Passengers Describe O'Hare Ebola Screening | NBC Chicago

Passengers Describe O'Hare Ebola Screening

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    NEWSLETTERS

    10/16/2014: Passenger from Sierra Leone: "Humiliating but Necessary." Regina Waldroup reports. (Published Thursday, Oct. 16, 2014)

    Amid recent cases of Ebola in the United States, new travel precautions took effect at O’Hare Airport in Chicago Thursday.

    O’Hare, one of the nation’s busiest airports, was among five airports across the nation to begin screening travelers and taking the temperatures of passengers from three West African countries.

    “I got the whole treatment,” said traveler Ami Dumbuya.

    Dumbuya flew into Chicago Thursday afternoon on a connecting flight from Sierra Leone, which has been hit hard by the virus.

    “Immediately they found out that I was from Sierra Leone, they put a mask on me and walked me to the health center,” she said.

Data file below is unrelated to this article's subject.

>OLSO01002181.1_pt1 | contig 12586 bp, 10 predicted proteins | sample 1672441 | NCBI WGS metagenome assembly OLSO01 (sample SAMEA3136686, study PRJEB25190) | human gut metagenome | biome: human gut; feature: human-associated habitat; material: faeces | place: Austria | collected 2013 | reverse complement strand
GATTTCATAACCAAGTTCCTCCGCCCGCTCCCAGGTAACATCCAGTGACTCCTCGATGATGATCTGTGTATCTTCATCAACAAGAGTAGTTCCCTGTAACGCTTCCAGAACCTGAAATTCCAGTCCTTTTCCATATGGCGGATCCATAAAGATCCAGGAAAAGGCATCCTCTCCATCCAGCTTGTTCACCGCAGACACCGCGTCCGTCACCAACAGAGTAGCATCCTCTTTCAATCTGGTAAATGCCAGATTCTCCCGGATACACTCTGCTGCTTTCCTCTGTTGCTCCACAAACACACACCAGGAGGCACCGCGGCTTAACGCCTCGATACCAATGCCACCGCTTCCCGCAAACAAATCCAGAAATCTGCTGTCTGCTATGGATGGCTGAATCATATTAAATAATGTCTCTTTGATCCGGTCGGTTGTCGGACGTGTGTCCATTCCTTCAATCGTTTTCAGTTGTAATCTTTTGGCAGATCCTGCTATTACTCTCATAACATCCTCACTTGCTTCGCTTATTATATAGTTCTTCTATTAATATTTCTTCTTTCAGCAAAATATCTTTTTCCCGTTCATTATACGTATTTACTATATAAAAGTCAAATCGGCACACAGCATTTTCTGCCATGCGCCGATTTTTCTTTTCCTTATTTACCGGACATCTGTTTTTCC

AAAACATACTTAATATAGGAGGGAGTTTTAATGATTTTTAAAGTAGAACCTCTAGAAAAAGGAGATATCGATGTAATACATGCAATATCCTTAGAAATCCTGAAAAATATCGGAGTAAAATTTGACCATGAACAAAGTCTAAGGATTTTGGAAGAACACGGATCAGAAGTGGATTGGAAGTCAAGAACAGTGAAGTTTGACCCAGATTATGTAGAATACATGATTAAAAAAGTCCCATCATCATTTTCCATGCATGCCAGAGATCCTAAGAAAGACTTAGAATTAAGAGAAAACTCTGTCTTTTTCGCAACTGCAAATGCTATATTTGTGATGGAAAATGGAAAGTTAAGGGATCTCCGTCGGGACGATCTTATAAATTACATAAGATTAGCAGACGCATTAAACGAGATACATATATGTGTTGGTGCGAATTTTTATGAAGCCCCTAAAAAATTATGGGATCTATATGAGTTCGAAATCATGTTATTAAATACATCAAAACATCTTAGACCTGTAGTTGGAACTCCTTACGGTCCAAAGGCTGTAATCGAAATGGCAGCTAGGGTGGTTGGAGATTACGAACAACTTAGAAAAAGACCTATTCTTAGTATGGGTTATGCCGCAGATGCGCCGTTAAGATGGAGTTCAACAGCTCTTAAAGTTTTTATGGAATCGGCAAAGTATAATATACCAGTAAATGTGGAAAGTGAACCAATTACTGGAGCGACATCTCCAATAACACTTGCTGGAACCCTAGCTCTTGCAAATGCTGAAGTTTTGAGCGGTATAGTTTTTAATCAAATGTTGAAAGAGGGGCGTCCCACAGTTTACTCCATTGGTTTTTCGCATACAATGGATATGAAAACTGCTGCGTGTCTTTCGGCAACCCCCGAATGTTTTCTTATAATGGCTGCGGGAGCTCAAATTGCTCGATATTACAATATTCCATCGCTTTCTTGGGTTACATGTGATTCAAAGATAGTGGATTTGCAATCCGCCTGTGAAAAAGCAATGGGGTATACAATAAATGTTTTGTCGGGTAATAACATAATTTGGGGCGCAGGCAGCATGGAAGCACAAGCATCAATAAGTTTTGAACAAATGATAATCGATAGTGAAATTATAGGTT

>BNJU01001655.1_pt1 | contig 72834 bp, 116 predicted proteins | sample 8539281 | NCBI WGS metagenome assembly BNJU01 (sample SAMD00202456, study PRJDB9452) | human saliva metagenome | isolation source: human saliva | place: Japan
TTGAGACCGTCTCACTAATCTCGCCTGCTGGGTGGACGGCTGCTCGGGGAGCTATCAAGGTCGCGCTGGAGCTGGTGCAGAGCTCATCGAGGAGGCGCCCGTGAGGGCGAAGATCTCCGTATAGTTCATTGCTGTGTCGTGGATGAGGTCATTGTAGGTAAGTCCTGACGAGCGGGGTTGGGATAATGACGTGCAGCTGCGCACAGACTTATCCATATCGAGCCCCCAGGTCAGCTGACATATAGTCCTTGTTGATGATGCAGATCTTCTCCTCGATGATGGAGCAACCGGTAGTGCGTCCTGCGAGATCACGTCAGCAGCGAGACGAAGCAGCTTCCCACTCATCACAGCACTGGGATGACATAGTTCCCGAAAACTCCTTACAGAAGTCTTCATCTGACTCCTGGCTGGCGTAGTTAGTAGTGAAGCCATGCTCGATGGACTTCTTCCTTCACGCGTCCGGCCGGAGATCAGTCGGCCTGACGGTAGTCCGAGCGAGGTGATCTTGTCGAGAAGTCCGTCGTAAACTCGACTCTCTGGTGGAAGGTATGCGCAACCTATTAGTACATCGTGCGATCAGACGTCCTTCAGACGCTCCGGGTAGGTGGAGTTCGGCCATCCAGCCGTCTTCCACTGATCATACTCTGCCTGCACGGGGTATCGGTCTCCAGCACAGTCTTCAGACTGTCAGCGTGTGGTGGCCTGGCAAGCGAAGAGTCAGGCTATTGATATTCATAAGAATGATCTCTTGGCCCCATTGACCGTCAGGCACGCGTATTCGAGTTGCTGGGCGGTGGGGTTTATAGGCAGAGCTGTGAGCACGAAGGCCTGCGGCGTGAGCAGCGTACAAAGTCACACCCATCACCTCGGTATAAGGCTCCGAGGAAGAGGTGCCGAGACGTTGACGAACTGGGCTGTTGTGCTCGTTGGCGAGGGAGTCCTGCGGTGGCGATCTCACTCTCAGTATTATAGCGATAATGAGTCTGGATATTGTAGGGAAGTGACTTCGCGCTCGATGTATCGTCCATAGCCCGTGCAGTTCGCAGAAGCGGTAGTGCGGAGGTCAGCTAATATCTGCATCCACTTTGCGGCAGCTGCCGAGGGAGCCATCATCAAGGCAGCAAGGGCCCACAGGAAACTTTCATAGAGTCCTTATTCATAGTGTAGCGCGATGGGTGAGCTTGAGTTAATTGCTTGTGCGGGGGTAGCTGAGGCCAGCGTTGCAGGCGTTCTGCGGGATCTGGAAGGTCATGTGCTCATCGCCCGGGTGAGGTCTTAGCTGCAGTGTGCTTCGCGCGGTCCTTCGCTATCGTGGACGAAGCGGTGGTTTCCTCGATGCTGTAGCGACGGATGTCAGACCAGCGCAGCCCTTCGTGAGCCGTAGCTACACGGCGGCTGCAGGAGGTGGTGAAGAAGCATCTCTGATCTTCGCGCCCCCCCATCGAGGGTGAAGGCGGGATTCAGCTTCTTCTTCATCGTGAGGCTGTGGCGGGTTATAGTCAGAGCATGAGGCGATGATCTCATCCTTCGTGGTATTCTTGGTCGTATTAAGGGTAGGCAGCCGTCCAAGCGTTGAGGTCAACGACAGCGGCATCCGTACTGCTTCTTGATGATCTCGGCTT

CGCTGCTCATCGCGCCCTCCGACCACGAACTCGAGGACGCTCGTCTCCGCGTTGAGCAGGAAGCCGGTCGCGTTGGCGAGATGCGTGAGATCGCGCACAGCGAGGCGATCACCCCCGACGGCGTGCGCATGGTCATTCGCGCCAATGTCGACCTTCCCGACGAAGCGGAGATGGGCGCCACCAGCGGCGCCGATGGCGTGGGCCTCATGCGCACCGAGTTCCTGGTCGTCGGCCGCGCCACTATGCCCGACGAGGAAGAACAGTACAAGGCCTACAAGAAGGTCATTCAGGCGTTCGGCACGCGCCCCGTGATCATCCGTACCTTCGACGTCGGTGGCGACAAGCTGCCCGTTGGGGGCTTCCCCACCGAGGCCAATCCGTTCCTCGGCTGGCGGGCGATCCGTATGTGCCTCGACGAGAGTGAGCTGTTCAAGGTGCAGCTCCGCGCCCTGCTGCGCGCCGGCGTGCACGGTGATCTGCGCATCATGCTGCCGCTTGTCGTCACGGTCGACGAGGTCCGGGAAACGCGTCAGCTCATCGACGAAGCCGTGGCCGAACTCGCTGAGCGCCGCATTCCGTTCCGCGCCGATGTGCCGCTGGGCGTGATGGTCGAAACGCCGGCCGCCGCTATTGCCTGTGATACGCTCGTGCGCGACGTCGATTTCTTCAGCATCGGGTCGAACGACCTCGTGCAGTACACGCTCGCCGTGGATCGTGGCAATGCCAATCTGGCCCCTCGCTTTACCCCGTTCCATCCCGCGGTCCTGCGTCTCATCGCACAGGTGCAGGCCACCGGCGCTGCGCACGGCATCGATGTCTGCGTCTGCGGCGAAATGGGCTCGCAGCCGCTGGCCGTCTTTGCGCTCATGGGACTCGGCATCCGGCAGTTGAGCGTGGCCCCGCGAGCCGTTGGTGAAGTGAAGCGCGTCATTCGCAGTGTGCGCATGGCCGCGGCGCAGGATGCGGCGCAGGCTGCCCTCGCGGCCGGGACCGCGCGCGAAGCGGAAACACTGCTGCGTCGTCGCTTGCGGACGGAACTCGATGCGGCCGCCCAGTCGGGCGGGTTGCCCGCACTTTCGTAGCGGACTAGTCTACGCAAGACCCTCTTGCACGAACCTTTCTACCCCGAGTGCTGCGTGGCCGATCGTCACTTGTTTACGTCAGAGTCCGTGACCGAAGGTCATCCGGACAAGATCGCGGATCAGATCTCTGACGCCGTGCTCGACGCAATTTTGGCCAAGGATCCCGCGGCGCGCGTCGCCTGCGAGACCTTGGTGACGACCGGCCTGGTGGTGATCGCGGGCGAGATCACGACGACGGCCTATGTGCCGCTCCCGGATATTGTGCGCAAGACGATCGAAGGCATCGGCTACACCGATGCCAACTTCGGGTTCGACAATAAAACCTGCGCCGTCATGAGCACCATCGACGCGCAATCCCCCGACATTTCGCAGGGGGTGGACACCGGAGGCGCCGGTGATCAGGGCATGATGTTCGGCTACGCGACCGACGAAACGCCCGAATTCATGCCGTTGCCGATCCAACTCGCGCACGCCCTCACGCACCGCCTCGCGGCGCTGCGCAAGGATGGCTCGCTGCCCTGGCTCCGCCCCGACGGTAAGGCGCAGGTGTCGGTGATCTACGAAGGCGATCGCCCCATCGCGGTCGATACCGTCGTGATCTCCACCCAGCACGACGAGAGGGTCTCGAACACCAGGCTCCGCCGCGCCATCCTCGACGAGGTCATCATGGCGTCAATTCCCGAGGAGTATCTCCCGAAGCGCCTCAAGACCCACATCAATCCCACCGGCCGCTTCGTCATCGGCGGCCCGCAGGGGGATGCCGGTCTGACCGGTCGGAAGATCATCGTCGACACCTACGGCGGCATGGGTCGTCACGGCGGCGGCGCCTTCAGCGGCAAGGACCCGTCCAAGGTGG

Dumbuya said she was taken to a room where three people were dressed in protective gear.

    “They interviewed me, checked my temperature and made sure everything was OK,” she said. “Then they released me.”

    If officials had detected a fever, Dumbuya would have been referred for additional screening and possibly sent to a quarantine area or a nearby hospital.

    “I went through the same process in Sierra Leone,” she said. “We have been doing this for months.”

    Traveler Kara Higgins, who flew in from Rwanda, which is in East Africa, said she didn’t get screened, but was asked several questions.

    “They asked me where I came from and are you feeling well,” she said. “I said yes I was and that was it.”

    Customs officials say about 150 people travel daily from or through Liberia, Sierra Leone or Guinea to the United States.

    Nearly 95 percent of them land first at one of five airports in New York, Washington, Chicago, Atlanta and Newark.